Like many of his peers, Nathan Bartel is fielding questions about what he plans to do after graduation. But, unlike some of them, he has a ready answer. He wants to be a firefighter.
Bartel grew up in Arnprior, Ont. His older brother, Emerson, has Duchenne muscular dystrophy, which, he says, “gave me a different outlook.” He remembers that when he and his brother were younger, Emerson would sometimes get stuck while playing. “I would run to get my dad,” he recalls, “and he would put on a fireman’s hat and make a siren noise as he ran to rescue Emerson. That probably had more to do with my wanting to be a fireman than anything.”
Bartel’s family travelled to Rosthern each summer to visit his grandparents. When Bartel was in Grade 3, his dad Kevin attended his 30-year class reunion at Rosthern Junior College (RJC). Bartel told his dad that he would also like to go to RJC when he was older.
So his parents bought a house in Rosthern.
“We would live here for the summer months, but close up the house for the winter,” Bartel says. “When I started Grade 10 at RJC, I moved here with my mom.” His mother Tammy works for L’Arche Canada and is able to do her work remotely, although she sometimes returns to Ontario to attend meetings. His father remains in Arnprior, to care for Emerson and Stephen, an adult with a disability who lives with the family.
Life as an RJC student is busy, but Bartel still finds time to volunteer. For several summers, he has been a counsellor-in-training at Youth Farm Bible Camp. He also participated in a couple of short-term mission trips to Mexico through the camp.
A chaperone on one of those trips was a member of a volunteer fire squad. He told Bartel that many fire squads have programs for junior members. When Bartel returned to Rosthern, he called the Rosthern fire chief and asked if he could join as a junior member.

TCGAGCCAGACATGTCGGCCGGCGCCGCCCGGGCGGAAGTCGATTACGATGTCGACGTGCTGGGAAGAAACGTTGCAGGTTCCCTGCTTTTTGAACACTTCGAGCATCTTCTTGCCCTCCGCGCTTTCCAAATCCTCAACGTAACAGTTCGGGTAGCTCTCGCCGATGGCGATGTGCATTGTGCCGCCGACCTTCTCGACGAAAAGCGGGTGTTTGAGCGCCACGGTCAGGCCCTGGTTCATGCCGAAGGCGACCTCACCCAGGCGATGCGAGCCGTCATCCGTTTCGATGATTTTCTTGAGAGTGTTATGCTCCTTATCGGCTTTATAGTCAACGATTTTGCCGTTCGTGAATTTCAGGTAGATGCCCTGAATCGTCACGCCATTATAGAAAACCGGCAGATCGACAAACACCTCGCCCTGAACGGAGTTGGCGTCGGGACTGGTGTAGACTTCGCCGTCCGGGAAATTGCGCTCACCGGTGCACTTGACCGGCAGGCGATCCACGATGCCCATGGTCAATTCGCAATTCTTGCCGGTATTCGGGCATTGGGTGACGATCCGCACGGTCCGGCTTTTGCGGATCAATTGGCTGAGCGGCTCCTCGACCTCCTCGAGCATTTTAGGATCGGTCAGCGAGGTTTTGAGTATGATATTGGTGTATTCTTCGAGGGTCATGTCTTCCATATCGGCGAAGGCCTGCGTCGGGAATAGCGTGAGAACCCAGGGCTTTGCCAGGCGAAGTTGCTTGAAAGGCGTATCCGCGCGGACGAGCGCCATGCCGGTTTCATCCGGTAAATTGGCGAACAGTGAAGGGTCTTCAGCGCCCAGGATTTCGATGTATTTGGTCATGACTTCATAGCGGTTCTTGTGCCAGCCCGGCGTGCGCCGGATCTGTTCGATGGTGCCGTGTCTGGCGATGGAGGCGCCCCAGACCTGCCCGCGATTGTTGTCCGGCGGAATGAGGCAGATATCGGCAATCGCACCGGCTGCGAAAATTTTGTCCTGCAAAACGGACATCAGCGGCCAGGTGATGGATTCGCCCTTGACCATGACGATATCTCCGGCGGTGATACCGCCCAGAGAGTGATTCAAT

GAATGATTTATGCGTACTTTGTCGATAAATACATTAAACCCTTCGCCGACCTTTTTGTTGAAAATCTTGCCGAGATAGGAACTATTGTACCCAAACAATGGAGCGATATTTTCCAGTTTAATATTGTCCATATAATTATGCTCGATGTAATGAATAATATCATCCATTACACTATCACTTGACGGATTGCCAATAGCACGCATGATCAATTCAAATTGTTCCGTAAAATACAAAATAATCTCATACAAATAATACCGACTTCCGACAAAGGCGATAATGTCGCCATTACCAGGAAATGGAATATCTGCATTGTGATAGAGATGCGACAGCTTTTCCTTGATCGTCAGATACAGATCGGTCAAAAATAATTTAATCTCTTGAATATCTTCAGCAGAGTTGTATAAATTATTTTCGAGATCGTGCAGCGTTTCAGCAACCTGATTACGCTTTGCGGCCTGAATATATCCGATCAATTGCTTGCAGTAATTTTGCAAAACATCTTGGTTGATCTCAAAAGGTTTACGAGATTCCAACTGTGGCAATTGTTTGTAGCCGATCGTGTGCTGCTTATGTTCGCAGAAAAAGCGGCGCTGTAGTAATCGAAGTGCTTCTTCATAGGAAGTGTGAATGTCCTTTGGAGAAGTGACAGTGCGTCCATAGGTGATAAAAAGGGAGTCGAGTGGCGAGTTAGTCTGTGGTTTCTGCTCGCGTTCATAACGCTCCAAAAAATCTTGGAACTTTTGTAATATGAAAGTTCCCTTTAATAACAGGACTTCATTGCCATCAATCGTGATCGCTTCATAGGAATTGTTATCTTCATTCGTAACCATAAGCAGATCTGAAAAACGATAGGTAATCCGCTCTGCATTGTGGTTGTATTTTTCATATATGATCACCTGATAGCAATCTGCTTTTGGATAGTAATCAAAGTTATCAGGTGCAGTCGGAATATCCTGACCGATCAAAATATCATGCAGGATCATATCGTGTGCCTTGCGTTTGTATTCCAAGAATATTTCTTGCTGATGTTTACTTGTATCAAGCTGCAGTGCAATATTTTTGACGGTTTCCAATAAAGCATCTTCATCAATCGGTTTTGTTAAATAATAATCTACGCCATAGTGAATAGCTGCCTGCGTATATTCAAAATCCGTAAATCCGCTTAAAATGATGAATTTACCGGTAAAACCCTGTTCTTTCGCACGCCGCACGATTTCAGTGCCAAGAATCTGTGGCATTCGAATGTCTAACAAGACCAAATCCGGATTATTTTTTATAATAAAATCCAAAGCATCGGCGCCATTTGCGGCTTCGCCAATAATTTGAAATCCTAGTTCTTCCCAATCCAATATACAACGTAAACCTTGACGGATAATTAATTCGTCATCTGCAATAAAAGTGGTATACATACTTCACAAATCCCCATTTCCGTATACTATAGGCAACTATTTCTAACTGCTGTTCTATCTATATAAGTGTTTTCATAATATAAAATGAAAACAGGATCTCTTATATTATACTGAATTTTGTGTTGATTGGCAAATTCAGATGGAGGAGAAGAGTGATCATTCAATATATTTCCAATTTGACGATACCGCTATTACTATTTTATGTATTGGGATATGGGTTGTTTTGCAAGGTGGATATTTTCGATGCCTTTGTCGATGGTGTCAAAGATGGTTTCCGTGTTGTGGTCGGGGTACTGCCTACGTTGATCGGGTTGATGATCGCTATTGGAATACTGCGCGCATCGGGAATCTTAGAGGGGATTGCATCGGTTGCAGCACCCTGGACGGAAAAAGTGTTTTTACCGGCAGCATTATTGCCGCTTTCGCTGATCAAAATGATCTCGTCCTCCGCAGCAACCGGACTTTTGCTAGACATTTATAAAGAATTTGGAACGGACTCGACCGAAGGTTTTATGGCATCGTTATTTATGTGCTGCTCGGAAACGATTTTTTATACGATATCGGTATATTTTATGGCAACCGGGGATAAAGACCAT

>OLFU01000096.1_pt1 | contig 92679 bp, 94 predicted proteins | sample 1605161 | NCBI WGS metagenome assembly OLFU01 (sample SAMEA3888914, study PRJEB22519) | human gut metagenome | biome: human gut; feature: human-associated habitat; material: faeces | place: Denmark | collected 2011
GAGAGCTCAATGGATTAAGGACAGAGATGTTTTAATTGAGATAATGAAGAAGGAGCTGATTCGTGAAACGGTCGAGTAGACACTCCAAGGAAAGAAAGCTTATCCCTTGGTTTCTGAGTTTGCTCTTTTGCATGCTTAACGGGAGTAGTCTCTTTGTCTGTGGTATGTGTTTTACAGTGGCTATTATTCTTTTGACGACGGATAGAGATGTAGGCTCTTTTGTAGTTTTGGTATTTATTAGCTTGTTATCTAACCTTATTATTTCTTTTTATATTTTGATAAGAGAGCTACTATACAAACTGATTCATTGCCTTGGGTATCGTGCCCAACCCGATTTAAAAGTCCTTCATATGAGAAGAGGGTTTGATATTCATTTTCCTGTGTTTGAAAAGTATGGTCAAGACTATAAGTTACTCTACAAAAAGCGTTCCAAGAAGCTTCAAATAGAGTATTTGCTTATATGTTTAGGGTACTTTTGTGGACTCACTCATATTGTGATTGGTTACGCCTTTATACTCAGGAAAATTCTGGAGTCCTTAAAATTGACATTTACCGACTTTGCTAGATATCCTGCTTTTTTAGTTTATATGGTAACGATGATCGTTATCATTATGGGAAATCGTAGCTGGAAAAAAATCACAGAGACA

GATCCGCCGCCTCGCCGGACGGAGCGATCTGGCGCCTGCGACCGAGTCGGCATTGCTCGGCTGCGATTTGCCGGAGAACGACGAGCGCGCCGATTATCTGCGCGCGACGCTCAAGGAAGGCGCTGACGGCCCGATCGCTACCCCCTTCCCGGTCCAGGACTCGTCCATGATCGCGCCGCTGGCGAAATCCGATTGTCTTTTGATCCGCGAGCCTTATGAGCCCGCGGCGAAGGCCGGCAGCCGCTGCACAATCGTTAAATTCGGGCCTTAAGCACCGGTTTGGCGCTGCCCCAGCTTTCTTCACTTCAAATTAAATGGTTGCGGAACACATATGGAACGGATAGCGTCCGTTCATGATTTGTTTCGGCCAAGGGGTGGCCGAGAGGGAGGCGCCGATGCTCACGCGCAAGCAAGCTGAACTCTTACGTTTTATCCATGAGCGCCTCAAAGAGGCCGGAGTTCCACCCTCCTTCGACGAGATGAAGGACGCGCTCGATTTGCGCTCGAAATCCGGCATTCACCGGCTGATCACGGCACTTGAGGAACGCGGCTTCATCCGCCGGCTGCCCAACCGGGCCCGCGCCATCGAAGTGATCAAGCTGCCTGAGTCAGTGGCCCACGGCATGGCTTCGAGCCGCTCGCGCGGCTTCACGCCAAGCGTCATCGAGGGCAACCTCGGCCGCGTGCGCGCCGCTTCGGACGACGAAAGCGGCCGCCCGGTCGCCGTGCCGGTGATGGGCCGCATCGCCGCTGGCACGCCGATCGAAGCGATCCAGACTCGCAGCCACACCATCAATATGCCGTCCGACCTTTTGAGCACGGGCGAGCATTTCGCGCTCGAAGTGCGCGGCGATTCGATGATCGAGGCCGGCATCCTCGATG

“Being a junior member has involved a lot of learning,” he says, but it has also given him opportunity to earn a “legit firefighting certificate.” Through class time, written tests and practical assignments, he received training in firefighting history; using an air pack, mask and bunker gear; and practising safety at the fire scene.
When he turned 18 and was no longer eligible to be a junior member, he applied to become a full-fledged member of Rosthern Fire and Rescue, and was accepted. He has already had his first official call, to fight a grass fire just outside of town.
Bartel’s long-term goal is to be a career firefighter, but he plans to first train as a paramedic and, if necessary, work as a paramedic until he is accepted for firefighter training. He believes his volunteer firefighting experience will also be an asset as he works to make his dream come true.
His experiences as a counsellor in training at Youth Farm and as part of RJC’s Alternative Learning and Service Opportunities program have taught him the importance of listening and learning. “Knowing that you’re a servant, but you’re also there to learn,” is critical, he says. “Often the best gift you can give is listening.” He sees this as a necessary skill in being a first responder. “Even when showing up to an accident, it pays to listen and pay attention to the smallest detail,” he says.
He says there’s “something romantic” about “being able to help someone in their worst hour of need.” But wanting to be a hero isn’t his sole—or even his primary—motivator. His faith in Christ also plays a significant part.
“I love the story of the Good Samaritan,” he says. “He has no idea who the person is on the side of the road, but he just does what he can to help. I just want to help people. I think that’s a huge part of it.”